The Hera near-Earth asteroid sample return mission: science requirements of the sample collector

by Sears, D. W. G.; Allen, C. C.; Bell, M. S.; Bogard, D.; Britt, D.; Brownlee, D. E.; Chapman, C.; Clark, B. C.; Dissley, R.; Franzen, M. A.; Goldstein, J.; Nishiizumi, K.; Nyquist, L.; Pieters, C. M.; Scheeres, D.; Scott, E. R. D.; Treiman, A.

The Hera mission is a proposed Discovery class mission to collect three samples from each of three near-Earth asteroids. Returned samples would have information on geological context and possibly stratigraphy, would provide fresh regolith, and conceivably samples that would not naturally reach the Earth. During the development of a simple touch-and-go sample collector, questions arose concerning the nature of the samples to be collected, their maximum science return, and the simplest engineering designs. This article reports the results of a small workshop convened to discuss this topic. It is argued that the maximum science return for the Hera samples would be obtained if asteroids of different major spectral classes were visited, samples were disturbed as little as possible during collection, and samples from the very surface were obtained. Surface samples would have the utmost value in interpreting links between asteroids and meteorites, would yield maximum information in solar exposure, would avoid planetary protection concerns, and would produce material not reaching Earth as meteorites. At the same time, they would be simpler to sample than subsurface samples.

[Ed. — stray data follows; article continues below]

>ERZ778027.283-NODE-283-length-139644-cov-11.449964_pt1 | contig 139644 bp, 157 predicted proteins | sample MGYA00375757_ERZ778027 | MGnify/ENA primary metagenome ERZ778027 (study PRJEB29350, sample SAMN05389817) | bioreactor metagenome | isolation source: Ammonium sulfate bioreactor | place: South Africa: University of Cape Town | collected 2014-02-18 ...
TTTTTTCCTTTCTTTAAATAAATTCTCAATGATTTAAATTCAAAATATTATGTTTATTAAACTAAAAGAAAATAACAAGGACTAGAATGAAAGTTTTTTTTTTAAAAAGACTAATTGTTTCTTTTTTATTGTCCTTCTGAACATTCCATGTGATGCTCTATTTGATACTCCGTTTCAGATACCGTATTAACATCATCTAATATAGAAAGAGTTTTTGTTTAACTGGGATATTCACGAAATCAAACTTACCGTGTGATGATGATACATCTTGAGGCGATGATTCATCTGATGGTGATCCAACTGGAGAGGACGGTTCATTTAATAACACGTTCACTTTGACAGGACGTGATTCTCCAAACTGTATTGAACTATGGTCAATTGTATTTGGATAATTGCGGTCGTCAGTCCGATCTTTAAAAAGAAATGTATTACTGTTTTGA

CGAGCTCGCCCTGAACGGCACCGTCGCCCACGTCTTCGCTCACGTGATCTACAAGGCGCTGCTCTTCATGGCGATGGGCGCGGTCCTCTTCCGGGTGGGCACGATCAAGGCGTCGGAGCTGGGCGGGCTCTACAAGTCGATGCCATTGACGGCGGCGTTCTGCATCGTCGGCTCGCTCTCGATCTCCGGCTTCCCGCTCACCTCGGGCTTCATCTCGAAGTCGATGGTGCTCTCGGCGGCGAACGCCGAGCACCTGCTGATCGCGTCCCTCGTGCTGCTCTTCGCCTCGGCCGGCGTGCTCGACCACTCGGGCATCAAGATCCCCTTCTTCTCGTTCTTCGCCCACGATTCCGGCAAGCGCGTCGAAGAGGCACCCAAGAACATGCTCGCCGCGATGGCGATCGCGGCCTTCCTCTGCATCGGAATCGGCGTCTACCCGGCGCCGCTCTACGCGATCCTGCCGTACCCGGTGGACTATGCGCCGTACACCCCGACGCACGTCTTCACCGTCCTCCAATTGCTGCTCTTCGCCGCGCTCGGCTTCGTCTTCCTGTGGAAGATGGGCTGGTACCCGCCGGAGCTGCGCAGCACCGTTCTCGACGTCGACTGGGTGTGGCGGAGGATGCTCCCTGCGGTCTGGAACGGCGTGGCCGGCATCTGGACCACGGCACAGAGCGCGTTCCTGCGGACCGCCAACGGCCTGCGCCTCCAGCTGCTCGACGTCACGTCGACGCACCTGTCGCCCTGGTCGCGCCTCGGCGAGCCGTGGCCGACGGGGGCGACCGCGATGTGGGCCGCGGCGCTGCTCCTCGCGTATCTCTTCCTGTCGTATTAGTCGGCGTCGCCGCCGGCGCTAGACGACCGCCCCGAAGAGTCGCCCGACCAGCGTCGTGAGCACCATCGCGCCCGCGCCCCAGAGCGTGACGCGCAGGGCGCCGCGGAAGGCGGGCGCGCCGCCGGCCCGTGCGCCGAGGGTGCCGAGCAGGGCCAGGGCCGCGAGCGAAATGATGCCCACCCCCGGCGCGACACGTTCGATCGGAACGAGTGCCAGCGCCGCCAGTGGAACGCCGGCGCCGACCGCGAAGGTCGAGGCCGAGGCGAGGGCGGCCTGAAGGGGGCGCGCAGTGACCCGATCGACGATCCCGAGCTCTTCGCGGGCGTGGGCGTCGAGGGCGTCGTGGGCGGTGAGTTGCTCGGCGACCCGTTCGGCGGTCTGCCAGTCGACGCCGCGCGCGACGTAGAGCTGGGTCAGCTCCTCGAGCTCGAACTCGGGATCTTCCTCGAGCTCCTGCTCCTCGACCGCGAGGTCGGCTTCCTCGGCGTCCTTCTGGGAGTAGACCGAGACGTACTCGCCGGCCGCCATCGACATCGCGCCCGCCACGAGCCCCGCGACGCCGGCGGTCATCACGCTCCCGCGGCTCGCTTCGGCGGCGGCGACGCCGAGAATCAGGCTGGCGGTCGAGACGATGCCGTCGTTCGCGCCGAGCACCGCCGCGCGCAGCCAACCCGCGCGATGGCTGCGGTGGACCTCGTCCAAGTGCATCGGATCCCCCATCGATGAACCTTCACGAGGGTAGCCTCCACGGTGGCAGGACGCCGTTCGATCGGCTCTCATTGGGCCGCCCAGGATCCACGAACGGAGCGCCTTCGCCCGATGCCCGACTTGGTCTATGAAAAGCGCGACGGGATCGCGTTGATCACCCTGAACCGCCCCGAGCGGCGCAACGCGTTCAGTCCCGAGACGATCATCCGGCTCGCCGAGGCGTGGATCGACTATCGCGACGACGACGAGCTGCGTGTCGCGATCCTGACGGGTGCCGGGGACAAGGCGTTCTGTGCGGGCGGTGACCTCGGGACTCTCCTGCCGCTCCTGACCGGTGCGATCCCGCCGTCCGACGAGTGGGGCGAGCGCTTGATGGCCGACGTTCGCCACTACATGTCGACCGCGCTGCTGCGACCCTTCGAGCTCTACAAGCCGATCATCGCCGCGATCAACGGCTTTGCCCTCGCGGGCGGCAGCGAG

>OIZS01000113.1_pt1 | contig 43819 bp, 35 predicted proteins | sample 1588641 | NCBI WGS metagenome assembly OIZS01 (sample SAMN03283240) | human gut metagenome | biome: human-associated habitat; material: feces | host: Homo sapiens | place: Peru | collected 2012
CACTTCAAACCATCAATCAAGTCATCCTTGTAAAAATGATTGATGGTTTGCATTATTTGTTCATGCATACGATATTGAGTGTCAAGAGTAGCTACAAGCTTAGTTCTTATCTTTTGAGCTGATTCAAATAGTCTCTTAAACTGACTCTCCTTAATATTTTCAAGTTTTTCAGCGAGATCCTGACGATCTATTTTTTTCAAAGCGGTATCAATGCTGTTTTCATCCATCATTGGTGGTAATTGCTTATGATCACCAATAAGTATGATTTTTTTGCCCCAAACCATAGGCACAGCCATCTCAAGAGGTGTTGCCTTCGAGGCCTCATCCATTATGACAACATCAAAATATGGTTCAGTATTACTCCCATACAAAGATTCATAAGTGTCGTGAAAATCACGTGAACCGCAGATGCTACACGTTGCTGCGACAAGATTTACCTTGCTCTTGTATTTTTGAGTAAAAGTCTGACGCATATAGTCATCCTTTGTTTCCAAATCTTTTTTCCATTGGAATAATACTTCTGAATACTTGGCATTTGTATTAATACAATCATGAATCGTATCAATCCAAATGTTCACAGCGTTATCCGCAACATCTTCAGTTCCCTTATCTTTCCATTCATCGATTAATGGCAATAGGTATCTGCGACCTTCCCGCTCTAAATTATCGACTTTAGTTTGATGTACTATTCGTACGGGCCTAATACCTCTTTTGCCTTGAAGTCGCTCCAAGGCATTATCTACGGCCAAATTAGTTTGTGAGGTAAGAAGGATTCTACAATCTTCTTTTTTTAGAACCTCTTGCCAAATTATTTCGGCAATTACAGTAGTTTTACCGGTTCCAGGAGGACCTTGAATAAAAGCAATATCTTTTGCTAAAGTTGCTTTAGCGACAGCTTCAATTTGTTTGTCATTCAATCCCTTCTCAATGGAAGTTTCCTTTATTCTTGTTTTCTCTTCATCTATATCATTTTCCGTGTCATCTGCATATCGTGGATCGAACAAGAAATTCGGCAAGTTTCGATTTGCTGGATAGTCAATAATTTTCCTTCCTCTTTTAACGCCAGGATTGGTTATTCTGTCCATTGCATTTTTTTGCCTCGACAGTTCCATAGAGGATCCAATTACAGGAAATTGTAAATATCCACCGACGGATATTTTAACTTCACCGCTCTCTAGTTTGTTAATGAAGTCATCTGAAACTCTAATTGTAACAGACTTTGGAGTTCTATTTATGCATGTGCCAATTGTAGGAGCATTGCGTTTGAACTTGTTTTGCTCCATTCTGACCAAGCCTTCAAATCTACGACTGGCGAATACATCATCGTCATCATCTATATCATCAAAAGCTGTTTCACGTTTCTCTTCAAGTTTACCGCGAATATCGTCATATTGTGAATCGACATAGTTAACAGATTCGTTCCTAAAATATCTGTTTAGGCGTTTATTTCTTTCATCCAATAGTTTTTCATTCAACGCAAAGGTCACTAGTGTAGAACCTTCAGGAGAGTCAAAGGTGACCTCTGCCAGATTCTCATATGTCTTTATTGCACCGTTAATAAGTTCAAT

Advances in Space Research
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1879-1948; 0273-1177